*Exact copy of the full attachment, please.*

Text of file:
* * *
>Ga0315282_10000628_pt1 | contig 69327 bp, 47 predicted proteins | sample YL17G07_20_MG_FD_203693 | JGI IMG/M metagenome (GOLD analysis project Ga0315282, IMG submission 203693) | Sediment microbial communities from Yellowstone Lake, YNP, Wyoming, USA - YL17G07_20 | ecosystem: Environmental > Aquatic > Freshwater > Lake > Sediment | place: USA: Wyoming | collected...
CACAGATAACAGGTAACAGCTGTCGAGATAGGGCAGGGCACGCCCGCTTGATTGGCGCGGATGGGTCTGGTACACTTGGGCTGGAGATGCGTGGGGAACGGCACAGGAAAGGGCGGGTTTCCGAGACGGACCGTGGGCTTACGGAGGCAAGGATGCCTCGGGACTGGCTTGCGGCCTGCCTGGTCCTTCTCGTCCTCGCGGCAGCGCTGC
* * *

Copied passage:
>Ga0315282_10000628_pt1 | contig 69327 bp, 47 predicted proteins | sample YL17G07_20_MG_FD_203693 | JGI IMG/M metagenome (GOLD analysis project Ga0315282, IMG submission 203693) | Sediment microbial communities from Yellowstone Lake, YNP, Wyoming, USA - YL17G07_20 | ecosystem: Environmental > Aquatic > Freshwater > Lake > Sediment | place: USA: Wyoming | collected...
CACAGATAACAGGTAACAGCTGTCGAGATAGGGCAGGGCACGCCCGCTTGATTGGCGCGGATGGGTCTGGTACACTTGGGCTGGAGATGCGTGGGGAACGGCACAGGAAAGGGCGGGTTTCCGAGACGGACCGTGGGCTTACGGAGGCAAGGATGCCTCGGGACTGGCTTGCGGCCTGCCTGGTCCTTCTCGTCCTCGCGGCAGCGCTGC